Eggnog Cinnamon Scones
from King Arthur Flour
makes 12 scones
2 3/4 cups all-purpose flour
1/4 cup white sugar
3/4 teaspoon salt
1 tablespoon baking powder
1 tablespoon cinnamon
1 teaspoon nutmeg
1/2 cup (1 stick) unsalted butter, cold and diced
1 large egg
1 teaspoon pure vanilla extract
3/4 cup cold eggnog
2 cups cinnamon chips
2 tablespoons eggnog
2 tablespoons cinnamon sugar
In large bowl combine flour, sugar, salt, baking powder, cinnamon, and nutmeg. Add diced butter and work it in with electric mixer, wooden spoon, or your fingers until the mixture is unevenly crumbly. Stir in the cinnamon chips.
In separate bowl, whisk together the egg, vanilla, and eggnog. Pour into dry ingredients and stir until everything is moistened and combined.
Now, transfer the dough to a lightly floured surface. This was important for me, as my dough was pretty sticky. Divide the dough in half and pat each half into a circle. King Arthur says each circle should be about 6 1/2″ in diameter and 3/4″ thick, but I say just make it whatever size you want.
Using a pizza wheel or large knife, slice each circle into 6 wedges. Then transfer to a lightly greased or parchment paper lined baking sheet. Carefully pull the wedges away from the center to separate them about 1/2″ apart from each other. Brush them all with some eggnog, then sprinkle with cinnamon sugar.
For the best texture, place pan of scones in freezer for 30 minutes, uncovered. Note, I only put them in for 15 minutes because I am impatient and they still turned out de-lish.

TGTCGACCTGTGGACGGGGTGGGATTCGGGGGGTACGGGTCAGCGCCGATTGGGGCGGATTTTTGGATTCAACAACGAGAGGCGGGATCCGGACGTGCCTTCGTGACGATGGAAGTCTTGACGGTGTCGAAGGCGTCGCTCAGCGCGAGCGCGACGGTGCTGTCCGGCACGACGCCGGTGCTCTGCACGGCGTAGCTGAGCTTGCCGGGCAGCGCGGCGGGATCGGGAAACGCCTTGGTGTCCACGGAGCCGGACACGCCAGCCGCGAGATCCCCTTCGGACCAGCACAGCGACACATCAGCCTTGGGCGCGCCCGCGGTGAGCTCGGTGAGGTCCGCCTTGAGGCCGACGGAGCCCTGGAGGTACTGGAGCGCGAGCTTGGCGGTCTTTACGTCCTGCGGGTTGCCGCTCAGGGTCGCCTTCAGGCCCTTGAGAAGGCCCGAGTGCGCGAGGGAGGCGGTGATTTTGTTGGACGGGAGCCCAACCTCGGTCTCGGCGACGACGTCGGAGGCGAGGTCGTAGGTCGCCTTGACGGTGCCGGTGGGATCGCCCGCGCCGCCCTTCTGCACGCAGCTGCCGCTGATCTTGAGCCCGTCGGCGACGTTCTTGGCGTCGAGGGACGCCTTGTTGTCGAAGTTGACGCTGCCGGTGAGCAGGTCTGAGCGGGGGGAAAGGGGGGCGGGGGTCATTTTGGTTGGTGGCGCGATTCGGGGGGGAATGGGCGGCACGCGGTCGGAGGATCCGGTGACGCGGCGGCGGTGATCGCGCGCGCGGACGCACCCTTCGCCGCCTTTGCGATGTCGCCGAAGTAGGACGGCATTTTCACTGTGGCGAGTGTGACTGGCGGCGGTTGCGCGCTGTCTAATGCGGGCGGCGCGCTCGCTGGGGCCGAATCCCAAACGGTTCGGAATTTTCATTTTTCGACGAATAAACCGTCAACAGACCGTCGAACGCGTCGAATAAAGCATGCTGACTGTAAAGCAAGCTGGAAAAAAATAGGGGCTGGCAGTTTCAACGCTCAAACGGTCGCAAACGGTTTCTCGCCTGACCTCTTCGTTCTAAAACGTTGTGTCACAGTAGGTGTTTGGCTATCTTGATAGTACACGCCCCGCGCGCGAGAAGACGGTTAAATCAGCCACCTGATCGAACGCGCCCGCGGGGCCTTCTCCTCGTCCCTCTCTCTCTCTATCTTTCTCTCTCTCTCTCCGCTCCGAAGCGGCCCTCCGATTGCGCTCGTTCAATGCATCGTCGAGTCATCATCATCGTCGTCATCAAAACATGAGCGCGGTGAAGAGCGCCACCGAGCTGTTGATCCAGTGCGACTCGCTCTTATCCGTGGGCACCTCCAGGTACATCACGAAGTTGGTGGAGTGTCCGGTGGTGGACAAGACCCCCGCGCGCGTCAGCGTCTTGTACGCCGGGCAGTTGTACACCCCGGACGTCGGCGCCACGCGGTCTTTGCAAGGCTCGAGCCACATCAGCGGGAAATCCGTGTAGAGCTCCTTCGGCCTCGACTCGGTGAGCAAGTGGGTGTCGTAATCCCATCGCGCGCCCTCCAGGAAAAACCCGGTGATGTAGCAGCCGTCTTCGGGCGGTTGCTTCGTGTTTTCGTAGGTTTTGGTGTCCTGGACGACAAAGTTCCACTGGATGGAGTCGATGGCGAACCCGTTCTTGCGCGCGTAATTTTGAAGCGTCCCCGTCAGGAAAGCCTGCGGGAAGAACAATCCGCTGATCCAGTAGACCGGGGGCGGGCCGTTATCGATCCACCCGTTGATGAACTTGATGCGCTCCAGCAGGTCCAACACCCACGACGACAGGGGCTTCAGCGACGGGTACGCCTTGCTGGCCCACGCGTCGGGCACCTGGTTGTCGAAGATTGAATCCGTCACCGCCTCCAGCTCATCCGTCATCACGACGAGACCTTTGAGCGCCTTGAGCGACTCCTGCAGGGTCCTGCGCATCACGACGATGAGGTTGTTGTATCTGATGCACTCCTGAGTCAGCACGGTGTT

While they are chilling, preheat oven to 425 degrees F.
Bake the scones for about 20-25 minutes, or until they are golden brown. Let cool for 5 minutes on pan.
Then, this is very important, each them warm and “mmmm”! Enjoy!
One thing that I love about cooking for other people is seeing the look on their faces when they take the first bite of something really delicious. Everyone has their own “dang that’s delicious” look that only comes out when they’ve tasted something truly special. For example, my mom puckers her lips, nods her head, and goes “mmm.” My Aunt Penny gets a look of shock, then smiles as if she has just died and gone to foodie heaven. When my dad tastes something he really likes, he gets a huge smile on his face and exclaims “This is fantastic!” with an emphasis on “fantastic.” My step-dad has a signature look that he only makes when he tastes something he has made. He’ll take a bite, start nodding his head with a big close-mouthed smile, and let out an “mmmmmmmm.” Marc’s face comes after he’s done eating, and it’s usually a face of feeling ill. As in, it was so good he couldn’t help but eat 5 servings.
I’m not sure what my oh-so-good-food face is since I typically don’t eat in front of a mirror, but I do know I’m typically pretty quiet. No “mmm’s” from me. Until this weekend when I made these scones. I know! Scones made me “mmm”? Aren’t scones like, dry and bland? That’s what I thought until I made peach scones this summer, and I was even more convinced with these eggnog scones.
But there I was, alone in my kitchen on a lovely Sunday afternoon getting my bake on. From the glorious smell coming from my oven, I knew these scones were going to be special and I could barely wait to let them cool before taking a bite. “Mmmmmm!” Um, what? Did I just do that? I was almost embarrassed and there wasn’t even anyone there to hear me. It was pure, uncensored, food happiness. So if that’s not an indication of a good scone, I don’t know what is.
This scone has it all: the flavor of the eggnog, flakiness from the butter, and remember those cinnamon chips I stocked up on last weekend? They’re baaaaaack! I hope you went out and bought out your grocery stores stock too, because you’re going to be needing them a lot this winter. First up, these scones. In fact, I can already picture them on your breakfast plates on Christmas morning along with a hot mug of coffee. I can almost hear your “mmm’s” too.